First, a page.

12. Marine turtle conservation


Marine turtles are found in warm and temperate seas around the world. Adults of most species are found in shallow, coastal waters, bays, lagoons, and estuaries and the open sea. Juveniles of some species may be found in bays and estuaries, as well as at sea.

Marine turtles are reptiles and belong to a group of animals which also includes snakes, lizards, and crocodiles. Marine turtles are split into two families; Cheloniidae, which are marine turtles with shells covered with scutes (horny plates), and Dermochelyidae with only one modern species, the leatherback turtle, which are covered with leathery skin. Turtles have inhabited the planet for over 150 million years, but there is a real possibility there may be very few in the near future unless radical protection measures are put in place today.

Species of turtle in the Western Indian Ocean and Madagascar

Five species of turtle are found in the waters around Madagascar: Green (Chelonia mydas), Hawksbill (Eretmochelys imbricata), Loggerhead (Caretta caretta), Leatherback (Dermochelys coriacea), and Olive-Ridley (Lepidochelys olivacea). Greens, hawksbill and loggerheads are the most commonly found species in Malagasy waters. The species range from vulnerable to critically endangered according to the IUCN Red List of Threatened Species.

Turtle species Common name (French) IUCN status
Chelonia mydas Green (Tortue Verte/Franche) Endangered
Eretmochelys imbricata Hawksbill (Tortue Imbriquée/Caret) Critically Endangered
Caretta caretta Loggerhead (Tortue Caouanne) Endangered
Lepidochelys olivacea Olive-Ridley (Tortue Olivâtre) Vulnerable
Dermochelys coriacea Leatherback (Tortue Luth) Critically Endangered

Table 1. IUCN status of five species of marine turtle in the Western Indian Ocean. The IUCN Red List is a system for classifying species at high risk of global extinction through a number of criteria.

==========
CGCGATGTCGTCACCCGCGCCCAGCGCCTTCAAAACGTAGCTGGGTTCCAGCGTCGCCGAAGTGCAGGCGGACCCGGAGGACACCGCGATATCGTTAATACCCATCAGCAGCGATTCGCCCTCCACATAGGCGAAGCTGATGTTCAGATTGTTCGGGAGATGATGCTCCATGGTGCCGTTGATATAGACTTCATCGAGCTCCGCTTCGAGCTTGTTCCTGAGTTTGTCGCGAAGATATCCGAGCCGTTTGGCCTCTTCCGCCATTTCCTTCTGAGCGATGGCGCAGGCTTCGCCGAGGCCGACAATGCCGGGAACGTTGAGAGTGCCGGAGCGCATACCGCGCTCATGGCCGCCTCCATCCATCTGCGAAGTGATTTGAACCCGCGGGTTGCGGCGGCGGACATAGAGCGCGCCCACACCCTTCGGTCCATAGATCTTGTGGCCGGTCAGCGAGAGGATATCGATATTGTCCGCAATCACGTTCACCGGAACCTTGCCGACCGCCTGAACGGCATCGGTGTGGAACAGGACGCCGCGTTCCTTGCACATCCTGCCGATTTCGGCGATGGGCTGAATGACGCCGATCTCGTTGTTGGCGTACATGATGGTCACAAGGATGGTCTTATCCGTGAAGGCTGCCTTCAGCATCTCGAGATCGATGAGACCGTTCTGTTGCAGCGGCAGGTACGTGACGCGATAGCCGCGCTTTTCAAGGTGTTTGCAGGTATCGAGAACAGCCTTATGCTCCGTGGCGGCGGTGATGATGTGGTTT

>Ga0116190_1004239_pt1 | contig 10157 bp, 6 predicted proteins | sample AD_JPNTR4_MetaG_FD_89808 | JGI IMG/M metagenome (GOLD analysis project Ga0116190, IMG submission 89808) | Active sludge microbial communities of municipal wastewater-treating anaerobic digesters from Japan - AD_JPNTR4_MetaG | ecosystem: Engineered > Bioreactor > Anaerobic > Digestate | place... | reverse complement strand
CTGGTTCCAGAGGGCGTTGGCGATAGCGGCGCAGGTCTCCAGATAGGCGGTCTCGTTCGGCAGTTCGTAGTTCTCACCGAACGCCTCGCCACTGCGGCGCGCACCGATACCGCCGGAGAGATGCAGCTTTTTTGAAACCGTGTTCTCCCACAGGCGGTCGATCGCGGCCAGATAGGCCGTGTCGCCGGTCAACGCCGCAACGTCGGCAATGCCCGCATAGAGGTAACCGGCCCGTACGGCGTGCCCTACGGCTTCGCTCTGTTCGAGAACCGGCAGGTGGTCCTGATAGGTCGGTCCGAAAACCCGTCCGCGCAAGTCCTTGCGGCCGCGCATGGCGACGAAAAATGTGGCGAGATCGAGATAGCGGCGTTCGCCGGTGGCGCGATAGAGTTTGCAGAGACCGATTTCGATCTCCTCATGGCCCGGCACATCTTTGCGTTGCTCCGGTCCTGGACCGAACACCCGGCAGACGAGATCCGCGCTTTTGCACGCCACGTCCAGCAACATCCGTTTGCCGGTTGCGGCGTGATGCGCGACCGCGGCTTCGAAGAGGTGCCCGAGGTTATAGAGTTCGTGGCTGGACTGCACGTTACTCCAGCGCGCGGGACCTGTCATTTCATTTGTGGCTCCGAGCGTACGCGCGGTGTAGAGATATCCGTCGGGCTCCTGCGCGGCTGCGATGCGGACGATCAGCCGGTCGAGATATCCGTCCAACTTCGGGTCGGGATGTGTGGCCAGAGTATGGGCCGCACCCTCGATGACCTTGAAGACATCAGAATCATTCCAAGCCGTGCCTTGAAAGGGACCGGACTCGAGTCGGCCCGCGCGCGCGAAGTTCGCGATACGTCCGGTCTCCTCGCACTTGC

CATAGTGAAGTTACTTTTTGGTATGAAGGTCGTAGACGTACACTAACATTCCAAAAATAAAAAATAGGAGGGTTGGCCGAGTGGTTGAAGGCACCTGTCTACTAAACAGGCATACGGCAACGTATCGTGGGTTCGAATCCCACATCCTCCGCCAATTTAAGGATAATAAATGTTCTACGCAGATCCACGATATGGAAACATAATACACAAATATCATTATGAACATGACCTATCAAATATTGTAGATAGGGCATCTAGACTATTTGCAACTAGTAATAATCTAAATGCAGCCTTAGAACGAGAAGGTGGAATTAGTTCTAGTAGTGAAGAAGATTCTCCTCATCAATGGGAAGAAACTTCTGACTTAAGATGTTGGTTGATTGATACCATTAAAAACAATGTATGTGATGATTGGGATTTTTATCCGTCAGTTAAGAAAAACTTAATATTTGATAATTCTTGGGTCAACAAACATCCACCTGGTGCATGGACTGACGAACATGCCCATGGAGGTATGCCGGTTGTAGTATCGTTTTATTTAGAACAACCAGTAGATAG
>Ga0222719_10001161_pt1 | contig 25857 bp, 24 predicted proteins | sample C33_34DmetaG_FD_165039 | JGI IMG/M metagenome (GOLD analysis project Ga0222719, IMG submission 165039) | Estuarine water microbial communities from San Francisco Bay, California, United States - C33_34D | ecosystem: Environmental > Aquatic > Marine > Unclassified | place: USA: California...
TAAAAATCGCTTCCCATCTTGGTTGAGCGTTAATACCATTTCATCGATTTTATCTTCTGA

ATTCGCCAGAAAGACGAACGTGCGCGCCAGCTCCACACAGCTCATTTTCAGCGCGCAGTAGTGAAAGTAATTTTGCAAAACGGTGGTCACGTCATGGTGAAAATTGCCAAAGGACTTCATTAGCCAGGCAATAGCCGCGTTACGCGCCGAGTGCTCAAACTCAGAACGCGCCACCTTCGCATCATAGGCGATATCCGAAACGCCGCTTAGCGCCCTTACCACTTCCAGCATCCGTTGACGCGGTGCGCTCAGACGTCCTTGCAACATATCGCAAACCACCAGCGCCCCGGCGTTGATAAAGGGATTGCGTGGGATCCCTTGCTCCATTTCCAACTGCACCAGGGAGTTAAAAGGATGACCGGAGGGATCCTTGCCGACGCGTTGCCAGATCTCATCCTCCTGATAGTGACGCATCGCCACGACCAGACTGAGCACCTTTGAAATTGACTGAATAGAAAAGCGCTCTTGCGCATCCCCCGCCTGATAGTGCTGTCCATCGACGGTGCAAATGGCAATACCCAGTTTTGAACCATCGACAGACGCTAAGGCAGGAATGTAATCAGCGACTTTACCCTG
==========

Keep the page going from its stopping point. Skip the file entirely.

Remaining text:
Life cycle

Once hatched from the egg, turtle hatchlings head out to the open sea to feed for a number of years until they reach sexual maturity. The length of time they spend out at sea varies from species to species, and this period is referred to as the ‘lost years’ as their precise movements are unknown.

Turtles take a long time to reach reproductive maturity. It can take between 10 and 50 years before a turtle will first breed, although this varies between species. Once mature, males and females travel to nesting areas and mate close to the shore, with females often returning to the same beach on which they hatched to lay their own eggs. Again, there are variations between species, but females lay on average 100 eggs per clutch (all laid at one time), and between one to ten clutches per breeding season, returning to lay clutches every few years. The long time it takes marine turtles to reach maturity combined with the many dangers faced by hatchlings and juveniles mean that as few as 1 in 1,000 eggs will become adult turtles.

Ecological importance of turtles

Turtles are important because they fulfill an important role within the marine ecosystem, by maintaining healthy seagrass beds and coral reefs, providing habitats (their carapaces) for other marine life, balancing marine food webs and facilitating nutrient cycling from water to land. When sea turtles graze on seagrass it leads to an increase in the seagrasses productivity and nutrient content. Without this grazing, seagrass beds can begin to decompose, as overgrown seagrass blades shade the plants underneath and reduce the flow of currents through the beds.

Some turtle species eat sponges which compete with corals for space to grow on reefs. By removing sponges from reefs, turtles allow coral species to grow, instead of sponges dominating.

Socioeconomic importance of turtles

Marine turtles have also provided an important source of food and protein to coastal communities for centuries, as well as providing a source of income. Marine turtles also form important components of many cultures worldwide and can hold great significance for the local population. As marine turtle populations have decreased, turtles have become a valuably eco-tourism attraction in many countries, and have become a flagship species to help protect oceans and coral reefs.

Threats to marine turtles